By: Kaitlyn DeLong, Historian
For over a thousand years, British kings and queens have been crowned at Westminster Abbey in an elaborate ceremony filled with tradition, pomp, and some very old objects. These objects, known as the coronation regalia, have been used by countless monarchs and will play a significant role in the coronation of King Charles III on May 6, 2023. They also all have their own fascinating histories (a.k.a. provenance in art history terms).
King Charles III will wear two crowns during his coronation: St. Edward’s Crown and the Imperial State Crown. St. Edward’s Crown was originally made in 1661 for the coronation of King Charles II by the royal jeweler, Robert Vyner. It replaced the 11th century medieval crown of St. Edward the Confessor, the last Anglo-Saxon King of England, which had been melted down with most of the original coronation regalia during the English Civil War. Made of solid gold and weighing five pounds, it is only used for the official crowning of the monarch.
Once that part of the ceremony is complete, the monarch exchanges the heavy St. Edward’s Crown for the lighter Imperial State Crown. This crown is relatively new compared to the rest of the coronation objects. It was made in 1937 for King George VI’s coronation to replace a crown made for Queen Victoria and has almost 3,000 diamonds!
Before the monarch is crowned, they are given several objects that represent their power and responsibility to govern with honor. These include gold spurs, armills (bracelets), an orb, and two sceptres: the Sceptre with Cross and the Sceptre with Dove. The presentation of these types of objects dates back to medieval times. In fact, spurs were first used in the coronation of Richard the Lionheart all the way back in 1189! However, like the crown, those original objects were destroyed during the English Civil War. The objects you’ll see used in the coronation of King Charles III were created by Robert Vyner in 1661 and slightly altered in recent years. For example, the Cullinan I diamond, the largest colorless cut diamond in the world, was added to the Sceptre with Cross in 1911.
The Ampulla & Coronation Spoon
In a sacred and private part of the coronation ceremony, the Archbishop anoints the monarch with holy oil. To do this, he pours the oil from a container known as an ampulla into a spoon, and then uses his fingers to anoint the monarch’s head, heart, and hands. The Ampulla, which is shaped liked a golden eagle, was made by Vyner in 1661. Its design, which allows the oil to flow from the eagle’s beak, is based on a 14th-century legend in which the Virgin Mary gave Thomas Beckett a golden eagle and a vial of oil to anoint future kings.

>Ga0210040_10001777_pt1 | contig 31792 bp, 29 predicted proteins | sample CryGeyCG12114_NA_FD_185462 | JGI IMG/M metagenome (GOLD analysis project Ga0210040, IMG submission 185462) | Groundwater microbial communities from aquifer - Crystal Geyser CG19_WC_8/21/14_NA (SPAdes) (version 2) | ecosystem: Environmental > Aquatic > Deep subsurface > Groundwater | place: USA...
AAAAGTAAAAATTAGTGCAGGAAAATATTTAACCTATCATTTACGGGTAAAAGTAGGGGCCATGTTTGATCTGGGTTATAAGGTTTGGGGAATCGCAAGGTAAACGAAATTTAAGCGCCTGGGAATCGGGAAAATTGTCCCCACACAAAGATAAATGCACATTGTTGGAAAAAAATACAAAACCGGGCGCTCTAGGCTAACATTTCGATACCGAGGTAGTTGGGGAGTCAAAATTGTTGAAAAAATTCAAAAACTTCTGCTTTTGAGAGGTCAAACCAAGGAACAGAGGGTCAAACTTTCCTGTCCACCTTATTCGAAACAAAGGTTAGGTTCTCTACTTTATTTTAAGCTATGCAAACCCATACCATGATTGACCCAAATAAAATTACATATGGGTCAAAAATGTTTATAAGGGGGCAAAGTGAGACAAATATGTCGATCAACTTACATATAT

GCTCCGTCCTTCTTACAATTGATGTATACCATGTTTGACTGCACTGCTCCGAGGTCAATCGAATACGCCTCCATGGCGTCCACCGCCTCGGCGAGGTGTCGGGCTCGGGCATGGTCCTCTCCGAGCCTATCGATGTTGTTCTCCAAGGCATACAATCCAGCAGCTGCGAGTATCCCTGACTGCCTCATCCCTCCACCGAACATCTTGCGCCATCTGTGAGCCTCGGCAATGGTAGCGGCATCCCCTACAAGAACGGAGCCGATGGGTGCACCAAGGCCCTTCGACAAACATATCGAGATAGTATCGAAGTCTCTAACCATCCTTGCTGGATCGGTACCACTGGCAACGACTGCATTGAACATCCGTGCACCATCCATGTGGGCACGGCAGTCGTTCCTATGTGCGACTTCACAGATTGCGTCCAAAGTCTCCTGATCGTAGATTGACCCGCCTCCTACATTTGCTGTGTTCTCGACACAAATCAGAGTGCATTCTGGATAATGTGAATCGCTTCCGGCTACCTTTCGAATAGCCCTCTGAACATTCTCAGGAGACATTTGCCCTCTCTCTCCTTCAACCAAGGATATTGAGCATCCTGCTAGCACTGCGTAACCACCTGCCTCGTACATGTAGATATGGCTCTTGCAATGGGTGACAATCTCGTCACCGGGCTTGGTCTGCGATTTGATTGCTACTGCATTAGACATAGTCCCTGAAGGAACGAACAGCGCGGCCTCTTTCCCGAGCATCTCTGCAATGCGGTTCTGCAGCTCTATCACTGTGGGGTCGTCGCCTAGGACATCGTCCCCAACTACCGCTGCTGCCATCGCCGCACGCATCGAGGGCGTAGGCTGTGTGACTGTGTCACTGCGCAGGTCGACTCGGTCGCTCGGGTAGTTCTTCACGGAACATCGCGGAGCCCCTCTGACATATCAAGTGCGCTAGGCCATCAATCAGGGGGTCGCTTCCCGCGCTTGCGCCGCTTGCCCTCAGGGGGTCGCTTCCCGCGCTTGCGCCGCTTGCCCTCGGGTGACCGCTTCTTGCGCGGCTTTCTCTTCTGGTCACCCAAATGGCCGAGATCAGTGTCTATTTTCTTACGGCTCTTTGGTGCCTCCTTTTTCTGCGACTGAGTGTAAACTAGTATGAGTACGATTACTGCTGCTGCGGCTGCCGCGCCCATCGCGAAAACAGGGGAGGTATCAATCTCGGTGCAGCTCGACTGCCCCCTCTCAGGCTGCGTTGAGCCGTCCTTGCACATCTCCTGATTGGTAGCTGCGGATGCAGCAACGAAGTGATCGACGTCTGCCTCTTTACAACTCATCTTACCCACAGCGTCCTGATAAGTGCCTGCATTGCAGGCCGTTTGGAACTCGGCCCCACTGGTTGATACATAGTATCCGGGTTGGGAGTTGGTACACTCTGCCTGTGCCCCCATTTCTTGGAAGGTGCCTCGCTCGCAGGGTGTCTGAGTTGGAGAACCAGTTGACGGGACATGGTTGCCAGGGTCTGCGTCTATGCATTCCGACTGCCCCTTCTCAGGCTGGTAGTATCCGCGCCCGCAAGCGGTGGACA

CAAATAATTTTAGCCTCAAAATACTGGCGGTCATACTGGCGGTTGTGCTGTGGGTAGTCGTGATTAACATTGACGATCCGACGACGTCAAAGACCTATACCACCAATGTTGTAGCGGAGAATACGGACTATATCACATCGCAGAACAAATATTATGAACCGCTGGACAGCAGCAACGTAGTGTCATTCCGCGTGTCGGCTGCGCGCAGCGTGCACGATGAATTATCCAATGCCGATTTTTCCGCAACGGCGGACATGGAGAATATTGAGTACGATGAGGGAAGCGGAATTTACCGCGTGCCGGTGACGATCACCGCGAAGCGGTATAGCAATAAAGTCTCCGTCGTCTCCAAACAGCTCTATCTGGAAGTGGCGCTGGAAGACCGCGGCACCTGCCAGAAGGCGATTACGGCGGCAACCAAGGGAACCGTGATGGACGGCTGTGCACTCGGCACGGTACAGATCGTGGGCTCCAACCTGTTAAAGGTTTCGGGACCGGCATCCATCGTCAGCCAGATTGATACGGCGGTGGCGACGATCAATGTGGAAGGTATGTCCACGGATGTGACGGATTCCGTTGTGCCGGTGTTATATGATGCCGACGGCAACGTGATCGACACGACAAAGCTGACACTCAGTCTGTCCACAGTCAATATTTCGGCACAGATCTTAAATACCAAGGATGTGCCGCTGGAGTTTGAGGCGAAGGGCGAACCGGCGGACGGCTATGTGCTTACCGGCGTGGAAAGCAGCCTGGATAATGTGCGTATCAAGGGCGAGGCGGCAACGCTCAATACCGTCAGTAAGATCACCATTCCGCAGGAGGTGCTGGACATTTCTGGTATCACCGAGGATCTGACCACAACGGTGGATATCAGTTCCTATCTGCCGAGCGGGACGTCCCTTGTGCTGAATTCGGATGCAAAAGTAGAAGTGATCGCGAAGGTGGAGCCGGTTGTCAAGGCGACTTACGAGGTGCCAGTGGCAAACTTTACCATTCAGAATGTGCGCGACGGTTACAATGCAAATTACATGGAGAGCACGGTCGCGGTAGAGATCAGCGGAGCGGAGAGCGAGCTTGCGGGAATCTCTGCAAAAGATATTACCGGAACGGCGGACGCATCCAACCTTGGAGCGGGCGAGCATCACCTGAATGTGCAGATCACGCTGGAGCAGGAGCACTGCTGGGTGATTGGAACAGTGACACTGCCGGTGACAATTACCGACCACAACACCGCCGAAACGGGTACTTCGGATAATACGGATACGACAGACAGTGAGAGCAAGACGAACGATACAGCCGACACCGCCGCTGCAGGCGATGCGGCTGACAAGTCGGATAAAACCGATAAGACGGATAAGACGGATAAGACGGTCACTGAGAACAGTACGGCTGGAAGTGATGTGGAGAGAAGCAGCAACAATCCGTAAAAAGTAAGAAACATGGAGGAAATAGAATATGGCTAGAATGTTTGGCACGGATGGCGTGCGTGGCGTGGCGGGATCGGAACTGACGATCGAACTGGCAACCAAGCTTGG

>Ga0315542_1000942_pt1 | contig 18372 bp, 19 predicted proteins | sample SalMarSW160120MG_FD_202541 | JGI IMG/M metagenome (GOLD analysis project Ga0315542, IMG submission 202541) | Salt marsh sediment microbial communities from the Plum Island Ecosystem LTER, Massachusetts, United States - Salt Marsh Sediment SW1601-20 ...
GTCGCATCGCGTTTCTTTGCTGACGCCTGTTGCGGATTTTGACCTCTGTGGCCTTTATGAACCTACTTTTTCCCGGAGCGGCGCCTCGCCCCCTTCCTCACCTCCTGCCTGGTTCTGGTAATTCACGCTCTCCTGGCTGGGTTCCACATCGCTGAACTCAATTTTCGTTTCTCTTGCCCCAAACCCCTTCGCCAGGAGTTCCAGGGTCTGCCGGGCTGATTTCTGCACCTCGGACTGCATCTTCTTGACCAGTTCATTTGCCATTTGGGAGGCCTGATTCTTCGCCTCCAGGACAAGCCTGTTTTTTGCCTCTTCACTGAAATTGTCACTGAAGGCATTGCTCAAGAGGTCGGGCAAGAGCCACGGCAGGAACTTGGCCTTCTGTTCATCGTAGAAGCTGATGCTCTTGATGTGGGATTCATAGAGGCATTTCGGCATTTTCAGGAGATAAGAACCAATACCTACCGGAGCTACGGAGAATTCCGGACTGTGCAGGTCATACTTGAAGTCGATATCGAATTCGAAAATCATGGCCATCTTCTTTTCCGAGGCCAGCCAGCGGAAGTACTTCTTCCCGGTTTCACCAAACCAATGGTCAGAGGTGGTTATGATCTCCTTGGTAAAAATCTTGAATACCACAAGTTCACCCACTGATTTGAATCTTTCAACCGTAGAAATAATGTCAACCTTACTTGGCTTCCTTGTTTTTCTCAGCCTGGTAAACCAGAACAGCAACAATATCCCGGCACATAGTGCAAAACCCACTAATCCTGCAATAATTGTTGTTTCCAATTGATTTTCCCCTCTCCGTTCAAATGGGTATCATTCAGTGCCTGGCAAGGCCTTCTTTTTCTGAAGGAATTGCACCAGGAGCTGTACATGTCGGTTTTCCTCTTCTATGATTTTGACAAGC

The silver gilt Coronation Spoon into which the oil is poured dates back to the 12th century. Made for a ceremonial purpose, it may have been in the possession of Henry II or Richard I before it was discovered among the belongings of Edward the Confessor. The spoon became part of the regalia in 1603 and has been used in every coronation since. When the English Parliament melted the crown jewels in 1649, the spoon was the only piece of the regalia to escape. Instead of being destroyed, it was sold to Clement Kynnersley, a servant of the royal household, for 16 shillings. Once the monarchy was restored, Kynnersley returned the spoon to Charles II.
The Coronation Chair & the Stone of Scone
The least ornate of all the coronations objects is the Stone of Scone or the Stone of Destiny. A large rectangular block of sandstone, the Stone of Scone was first used as a coronation throne by ancient Scottish kings. In 1296, King Edward I of England invaded Scotland and looted the Stone, taking it back to Westminster Abbey. There, he commissioned an elaborate “relic-case” for the Stone. This became the Coronation Chair, first used by Edward II in 1308.
Over six hundred years later, on December 25, 1950, four Scottish students from the University of Glasgow stole the Stone from Westminster Abbey and returned it to Scotland. Though the Stone was initially retrieved, it was formally repatriated to Scotland in 1996. It now resides in Edinburgh Castle, and only returns to England for royal coronations.